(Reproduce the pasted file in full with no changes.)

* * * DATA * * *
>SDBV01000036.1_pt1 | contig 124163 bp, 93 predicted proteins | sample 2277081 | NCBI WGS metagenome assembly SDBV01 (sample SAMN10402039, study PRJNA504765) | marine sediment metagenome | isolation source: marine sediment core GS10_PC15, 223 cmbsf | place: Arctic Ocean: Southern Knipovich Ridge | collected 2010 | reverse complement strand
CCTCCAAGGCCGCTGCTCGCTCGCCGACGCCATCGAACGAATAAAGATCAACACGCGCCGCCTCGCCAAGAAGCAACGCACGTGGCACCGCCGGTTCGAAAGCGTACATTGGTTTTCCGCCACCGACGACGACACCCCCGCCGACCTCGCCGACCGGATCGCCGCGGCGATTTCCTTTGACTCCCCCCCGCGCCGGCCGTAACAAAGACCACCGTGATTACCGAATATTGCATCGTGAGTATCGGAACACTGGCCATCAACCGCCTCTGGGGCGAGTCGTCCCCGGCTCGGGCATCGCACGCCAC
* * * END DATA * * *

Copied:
>SDBV01000036.1_pt1 | contig 124163 bp, 93 predicted proteins | sample 2277081 | NCBI WGS metagenome assembly SDBV01 (sample SAMN10402039, study PRJNA504765) | marine sediment metagenome | isolation source: marine sediment core GS10_PC15, 223 cmbsf | place: Arctic Ocean: Southern Knipovich Ridge | collected 2010 | reverse complement strand
CCTCCAAGGCCGCTGCTCGCTCGCCGACGCCATCGAACGAATAAAGATCAACACGCGCCGCCTCGCCAAGAAGCAACGCACGTGGCACCGCCGGTTCGAAAGCGTACATTGGTTTTCCGCCACCGACGACGACACCCCCGCCGACCTCGCCGACCGGATCGCCGCGGCGATTTCCTTTGACTCCCCCCCGCGCCGGCCGTAACAAAGACCACCGTGATTACCGAATATTGCATCGTGAGTATCGGAACACTGGCCATCAACCGCCTCTGGGGCGAGTCGTCCCCGGCTCGGGCATCGCACGCCAC